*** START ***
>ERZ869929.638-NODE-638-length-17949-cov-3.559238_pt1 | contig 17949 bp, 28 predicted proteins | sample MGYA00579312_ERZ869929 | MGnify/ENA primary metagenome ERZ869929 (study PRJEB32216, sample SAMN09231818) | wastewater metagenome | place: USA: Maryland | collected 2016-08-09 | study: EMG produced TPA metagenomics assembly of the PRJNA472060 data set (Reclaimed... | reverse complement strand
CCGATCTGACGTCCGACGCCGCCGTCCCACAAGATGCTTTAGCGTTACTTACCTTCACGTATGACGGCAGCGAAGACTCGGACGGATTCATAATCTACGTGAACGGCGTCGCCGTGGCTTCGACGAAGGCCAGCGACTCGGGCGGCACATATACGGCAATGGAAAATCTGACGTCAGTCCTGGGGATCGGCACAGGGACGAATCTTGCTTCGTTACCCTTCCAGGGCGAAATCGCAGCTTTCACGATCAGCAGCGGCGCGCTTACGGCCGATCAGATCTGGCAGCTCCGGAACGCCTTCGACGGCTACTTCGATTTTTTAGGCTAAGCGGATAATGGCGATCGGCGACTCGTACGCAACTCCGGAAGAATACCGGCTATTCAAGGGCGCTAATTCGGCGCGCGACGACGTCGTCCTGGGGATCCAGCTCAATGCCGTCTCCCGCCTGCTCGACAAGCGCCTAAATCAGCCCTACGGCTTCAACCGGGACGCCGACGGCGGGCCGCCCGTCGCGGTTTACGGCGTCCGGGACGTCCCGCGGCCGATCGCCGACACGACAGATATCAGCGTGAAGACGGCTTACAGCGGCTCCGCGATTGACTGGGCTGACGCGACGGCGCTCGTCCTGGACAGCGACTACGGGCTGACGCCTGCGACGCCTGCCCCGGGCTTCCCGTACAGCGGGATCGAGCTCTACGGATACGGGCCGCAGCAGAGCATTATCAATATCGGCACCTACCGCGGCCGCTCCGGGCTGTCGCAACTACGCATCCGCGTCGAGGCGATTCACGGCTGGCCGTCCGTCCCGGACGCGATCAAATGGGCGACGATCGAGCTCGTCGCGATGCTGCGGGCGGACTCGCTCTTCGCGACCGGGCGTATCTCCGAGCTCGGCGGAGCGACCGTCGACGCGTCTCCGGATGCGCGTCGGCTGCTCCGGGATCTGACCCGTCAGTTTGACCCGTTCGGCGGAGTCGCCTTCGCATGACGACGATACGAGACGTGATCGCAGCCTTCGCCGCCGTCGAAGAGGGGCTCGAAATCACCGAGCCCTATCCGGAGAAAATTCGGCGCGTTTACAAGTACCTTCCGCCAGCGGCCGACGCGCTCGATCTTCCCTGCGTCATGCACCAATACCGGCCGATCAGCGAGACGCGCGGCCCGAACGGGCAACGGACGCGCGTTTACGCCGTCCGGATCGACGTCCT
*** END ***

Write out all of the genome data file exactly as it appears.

>ERZ869929.638-NODE-638-length-17949-cov-3.559238_pt1 | contig 17949 bp, 28 predicted proteins | sample MGYA00579312_ERZ869929 | MGnify/ENA primary metagenome ERZ869929 (study PRJEB32216, sample SAMN09231818) | wastewater metagenome | place: USA: Maryland | collected 2016-08-09 | study: EMG produced TPA metagenomics assembly of the PRJNA472060 data set (Reclaimed... | reverse complement strand
CCGATCTGACGTCCGACGCCGCCGTCCCACAAGATGCTTTAGCGTTACTTACCTTCACGTATGACGGCAGCGAAGACTCGGACGGATTCATAATCTACGTGAACGGCGTCGCCGTGGCTTCGACGAAGGCCAGCGACTCGGGCGGCACATATACGGCAATGGAAAATCTGACGTCAGTCCTGGGGATCGGCACAGGGACGAATCTTGCTTCGTTACCCTTCCAGGGCGAAATCGCAGCTTTCACGATCAGCAGCGGCGCGCTTACGGCCGATCAGATCTGGCAGCTCCGGAACGCCTTCGACGGCTACTTCGATTTTTTAGGCTAAGCGGATAATGGCGATCGGCGACTCGTACGCAACTCCGGAAGAATACCGGCTATTCAAGGGCGCTAATTCGGCGCGCGACGACGTCGTCCTGGGGATCCAGCTCAATGCCGTCTCCCGCCTGCTCGACAAGCGCCTAAATCAGCCCTACGGCTTCAACCGGGACGCCGACGGCGGGCCGCCCGTCGCGGTTTACGGCGTCCGGGACGTCCCGCGGCCGATCGCCGACACGACAGATATCAGCGTGAAGACGGCTTACAGCGGCTCCGCGATTGACTGGGCTGACGCGACGGCGCTCGTCCTGGACAGCGACTACGGGCTGACGCCTGCGACGCCTGCCCCGGGCTTCCCGTACAGCGGGATCGAGCTCTACGGATACGGGCCGCAGCAGAGCATTATCAATATCGGCACCTACCGCGGCCGCTCCGGGCTGTCGCAACTACGCATCCGCGTCGAGGCGATTCACGGCTGGCCGTCCGTCCCGGACGCGATCAAATGGGCGACGATCGAGCTCGTCGCGATGCTGCGGGCGGACTCGCTCTTCGCGACCGGGCGTATCTCCGAGCTCGGCGGAGCGACCGTCGACGCGTCTCCGGATGCGCGTCGGCTGCTCCGGGATCTGACCCGTCAGTTTGACCCGTTCGGCGGAGTCGCCTTCGCATGACGACGATACGAGACGTGATCGCAGCCTTCGCCGCCGTCGAAGAGGGGCTCGAAATCACCGAGCCCTATCCGGAGAAAATTCGGCGCGTTTACAAGTACCTTCCGCCAGCGGCCGACGCGCTCGATCTTCCCTGCGTCATGCACCAATACCGGCCGATCAGCGAGACGCGCGGCCCGAACGGGCAACGGACGCGCGTTTACGCCGTCCGGATCGACGTCCT